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LANL worker found innocent in 2004 security breach

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By Carol A. Clark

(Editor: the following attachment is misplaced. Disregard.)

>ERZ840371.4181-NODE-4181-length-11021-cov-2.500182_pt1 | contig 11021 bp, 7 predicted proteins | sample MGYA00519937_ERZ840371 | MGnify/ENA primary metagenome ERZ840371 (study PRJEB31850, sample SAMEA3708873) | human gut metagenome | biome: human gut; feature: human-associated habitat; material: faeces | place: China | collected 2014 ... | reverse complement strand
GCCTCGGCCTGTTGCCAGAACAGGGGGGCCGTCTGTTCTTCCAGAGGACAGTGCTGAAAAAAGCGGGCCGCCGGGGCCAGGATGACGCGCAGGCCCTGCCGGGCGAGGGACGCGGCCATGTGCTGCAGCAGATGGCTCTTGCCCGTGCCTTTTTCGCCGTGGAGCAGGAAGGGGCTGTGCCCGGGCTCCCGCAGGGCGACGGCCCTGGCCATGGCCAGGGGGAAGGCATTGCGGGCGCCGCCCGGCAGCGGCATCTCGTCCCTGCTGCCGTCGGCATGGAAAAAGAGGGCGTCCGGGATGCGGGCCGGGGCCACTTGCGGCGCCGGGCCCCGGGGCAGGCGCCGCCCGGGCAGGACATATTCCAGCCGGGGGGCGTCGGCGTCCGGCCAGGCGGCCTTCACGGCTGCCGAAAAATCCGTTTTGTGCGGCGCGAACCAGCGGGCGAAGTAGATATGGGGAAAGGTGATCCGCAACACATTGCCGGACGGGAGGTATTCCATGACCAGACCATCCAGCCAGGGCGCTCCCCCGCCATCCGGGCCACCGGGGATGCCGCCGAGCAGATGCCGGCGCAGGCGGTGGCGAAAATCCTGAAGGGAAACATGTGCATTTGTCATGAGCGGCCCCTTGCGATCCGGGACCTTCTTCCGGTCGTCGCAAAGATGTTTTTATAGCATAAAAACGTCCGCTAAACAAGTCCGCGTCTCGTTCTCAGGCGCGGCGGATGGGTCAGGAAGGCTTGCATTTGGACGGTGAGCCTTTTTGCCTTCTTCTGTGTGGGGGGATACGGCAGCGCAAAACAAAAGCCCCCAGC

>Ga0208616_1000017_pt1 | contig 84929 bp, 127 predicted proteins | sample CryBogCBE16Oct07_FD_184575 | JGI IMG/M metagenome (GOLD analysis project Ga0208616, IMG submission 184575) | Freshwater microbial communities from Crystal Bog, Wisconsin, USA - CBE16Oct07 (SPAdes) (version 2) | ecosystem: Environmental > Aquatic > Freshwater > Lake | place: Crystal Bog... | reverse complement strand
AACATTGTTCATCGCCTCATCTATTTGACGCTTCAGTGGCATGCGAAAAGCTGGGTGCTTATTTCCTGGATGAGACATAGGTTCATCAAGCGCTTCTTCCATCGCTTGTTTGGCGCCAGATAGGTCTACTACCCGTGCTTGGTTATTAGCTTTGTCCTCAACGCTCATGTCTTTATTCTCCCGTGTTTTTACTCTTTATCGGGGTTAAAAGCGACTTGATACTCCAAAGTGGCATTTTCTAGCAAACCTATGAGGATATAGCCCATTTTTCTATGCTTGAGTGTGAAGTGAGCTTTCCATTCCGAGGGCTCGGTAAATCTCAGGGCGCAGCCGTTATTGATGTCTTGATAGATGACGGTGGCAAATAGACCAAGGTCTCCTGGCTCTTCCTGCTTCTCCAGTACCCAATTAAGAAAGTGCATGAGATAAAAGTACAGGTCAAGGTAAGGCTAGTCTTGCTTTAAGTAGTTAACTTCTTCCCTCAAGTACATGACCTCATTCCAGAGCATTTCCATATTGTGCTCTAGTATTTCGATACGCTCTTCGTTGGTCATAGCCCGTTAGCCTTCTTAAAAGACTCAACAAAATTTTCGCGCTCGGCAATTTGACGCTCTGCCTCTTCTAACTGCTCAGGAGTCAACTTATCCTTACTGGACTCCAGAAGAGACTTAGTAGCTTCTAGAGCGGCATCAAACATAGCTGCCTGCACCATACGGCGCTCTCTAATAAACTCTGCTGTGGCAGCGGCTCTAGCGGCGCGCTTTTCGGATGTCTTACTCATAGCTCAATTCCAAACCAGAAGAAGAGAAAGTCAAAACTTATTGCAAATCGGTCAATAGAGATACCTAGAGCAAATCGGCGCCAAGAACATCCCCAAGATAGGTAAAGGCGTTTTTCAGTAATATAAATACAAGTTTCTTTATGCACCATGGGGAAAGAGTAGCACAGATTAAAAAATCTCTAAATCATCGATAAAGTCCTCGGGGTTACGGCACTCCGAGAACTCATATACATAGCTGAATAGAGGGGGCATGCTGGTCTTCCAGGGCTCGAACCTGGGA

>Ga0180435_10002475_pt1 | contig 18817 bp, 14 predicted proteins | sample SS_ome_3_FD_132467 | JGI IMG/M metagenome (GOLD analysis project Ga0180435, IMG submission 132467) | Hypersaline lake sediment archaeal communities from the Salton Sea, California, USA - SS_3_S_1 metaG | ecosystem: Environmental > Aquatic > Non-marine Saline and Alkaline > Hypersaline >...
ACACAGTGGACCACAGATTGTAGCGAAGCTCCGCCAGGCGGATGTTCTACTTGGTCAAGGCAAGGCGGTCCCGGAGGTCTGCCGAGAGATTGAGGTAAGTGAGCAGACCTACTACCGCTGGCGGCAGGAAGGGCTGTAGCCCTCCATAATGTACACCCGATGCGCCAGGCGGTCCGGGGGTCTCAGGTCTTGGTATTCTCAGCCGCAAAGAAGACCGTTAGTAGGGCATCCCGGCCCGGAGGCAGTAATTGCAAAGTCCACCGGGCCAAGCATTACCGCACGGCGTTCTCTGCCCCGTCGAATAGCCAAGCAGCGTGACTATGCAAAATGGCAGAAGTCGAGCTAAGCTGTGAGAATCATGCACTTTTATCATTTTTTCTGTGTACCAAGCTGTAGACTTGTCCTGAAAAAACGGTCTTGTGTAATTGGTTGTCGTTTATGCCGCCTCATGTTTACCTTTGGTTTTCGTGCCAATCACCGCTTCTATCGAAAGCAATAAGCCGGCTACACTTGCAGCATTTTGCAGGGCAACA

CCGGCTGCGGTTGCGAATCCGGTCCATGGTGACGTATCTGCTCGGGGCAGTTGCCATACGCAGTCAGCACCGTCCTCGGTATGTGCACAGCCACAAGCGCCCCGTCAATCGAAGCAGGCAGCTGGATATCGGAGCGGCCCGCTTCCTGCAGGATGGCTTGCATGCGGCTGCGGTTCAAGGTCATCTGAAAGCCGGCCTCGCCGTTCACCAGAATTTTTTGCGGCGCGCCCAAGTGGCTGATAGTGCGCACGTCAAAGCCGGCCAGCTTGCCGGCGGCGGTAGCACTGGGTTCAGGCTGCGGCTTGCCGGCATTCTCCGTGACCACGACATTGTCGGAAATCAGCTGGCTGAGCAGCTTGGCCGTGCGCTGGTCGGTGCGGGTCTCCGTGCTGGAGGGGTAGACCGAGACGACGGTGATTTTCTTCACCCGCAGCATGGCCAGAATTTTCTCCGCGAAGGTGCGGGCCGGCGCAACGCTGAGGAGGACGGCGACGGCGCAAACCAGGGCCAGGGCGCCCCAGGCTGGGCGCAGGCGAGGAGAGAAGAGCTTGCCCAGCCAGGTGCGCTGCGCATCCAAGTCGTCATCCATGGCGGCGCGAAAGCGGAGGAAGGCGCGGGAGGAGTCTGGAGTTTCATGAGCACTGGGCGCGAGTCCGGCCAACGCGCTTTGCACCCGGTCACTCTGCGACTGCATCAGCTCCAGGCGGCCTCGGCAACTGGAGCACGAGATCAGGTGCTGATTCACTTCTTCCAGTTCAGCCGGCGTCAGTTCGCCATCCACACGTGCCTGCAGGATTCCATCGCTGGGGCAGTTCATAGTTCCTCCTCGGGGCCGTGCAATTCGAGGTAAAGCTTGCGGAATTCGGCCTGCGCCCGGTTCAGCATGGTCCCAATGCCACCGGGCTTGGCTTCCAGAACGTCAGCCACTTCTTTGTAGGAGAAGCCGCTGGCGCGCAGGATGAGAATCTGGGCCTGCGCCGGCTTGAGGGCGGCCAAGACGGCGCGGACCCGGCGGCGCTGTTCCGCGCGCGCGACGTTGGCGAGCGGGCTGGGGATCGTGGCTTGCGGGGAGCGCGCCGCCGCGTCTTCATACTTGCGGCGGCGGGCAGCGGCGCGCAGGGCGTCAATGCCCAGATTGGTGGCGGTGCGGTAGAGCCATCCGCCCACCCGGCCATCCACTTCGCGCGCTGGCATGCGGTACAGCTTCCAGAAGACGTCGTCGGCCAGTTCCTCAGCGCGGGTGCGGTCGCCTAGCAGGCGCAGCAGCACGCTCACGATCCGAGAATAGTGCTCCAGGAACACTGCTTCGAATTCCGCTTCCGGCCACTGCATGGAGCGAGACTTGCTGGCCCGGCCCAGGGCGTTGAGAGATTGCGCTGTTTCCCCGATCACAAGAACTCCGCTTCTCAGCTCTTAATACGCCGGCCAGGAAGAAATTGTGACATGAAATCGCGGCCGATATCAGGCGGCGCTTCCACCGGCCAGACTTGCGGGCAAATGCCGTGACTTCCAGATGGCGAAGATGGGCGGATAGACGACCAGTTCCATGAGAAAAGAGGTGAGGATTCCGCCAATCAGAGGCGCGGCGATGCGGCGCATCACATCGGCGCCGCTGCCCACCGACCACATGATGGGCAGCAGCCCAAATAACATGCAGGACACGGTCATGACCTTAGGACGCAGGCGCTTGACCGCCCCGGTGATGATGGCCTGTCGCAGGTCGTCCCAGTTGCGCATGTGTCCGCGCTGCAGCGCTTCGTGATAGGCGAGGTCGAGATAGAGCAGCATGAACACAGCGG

An attorney for former Los Alamos National Laboratory scientist John Horne issued a news release Tuesday saying his client has been vindicated of wrongdoing in the infamous missing CREM (Classified Removable Electronic Media) fiasco of 2004.Santa Fe attorney Timothy Butler stated that an arbitrator from the American Arbitration Association, after a full hearing on the merits, found Horne innocent of security violations that led to months of normal work suspension at LANL by former director G. Peter Nanos.Horne was accused of mishandling the CREM along with LANL scientist Todd Kauppila. Horne was placed on 10 days administrative leave and Kauppila, who also denied involvement, was fired. Kauppila died of hemorrhagic pancreatitis in 2005 before his case could be heard.Nanos reprimanded Horne for what turned out to be a record-keeping mistake made by a LANL classified matter custodian, Butler stated in the release. It was later determined the missing disks never existed. The arbitrator determined Thursday that no violation of procedure was committed by Horne and no security infraction was warranted.“I always knew I did nothing wrong,” Horne said in the release. “I followed the rules to the letter. It feels great to be proven right.” He went on to say, “It is demoralizing to be held up as a villain when you know you did nothing wrong. In my opinion, LANL’s actions cost me a 23-year career. Nothing can repair the damage they have done but this is a great moral victory and the truth is always worth fighting for.”Butler advised in an interview this morning that Horne cannot talk about the hearing until the award is made final. He indicated Horne will most likely be inclined to discuss the case at that time. Butler will make public a complete copy of the arbitrator’s findings at that time also, he said.“The arbitrator’s findings conclude that Horne should receive payment for lost wages, benefits and other relief resulting from the incident,” Butler said. “This is an interim award; the final award should come down in about 30 days. It will not be a significant amount.”In an interview this morning, LANL spokesman Kevin Roark said, “I think as a matter of course, we would respect the decision of the arbitrator and we wish John well.”Horne continued to work at the laboratory, Roark said, until January when he took the voluntary RIFF.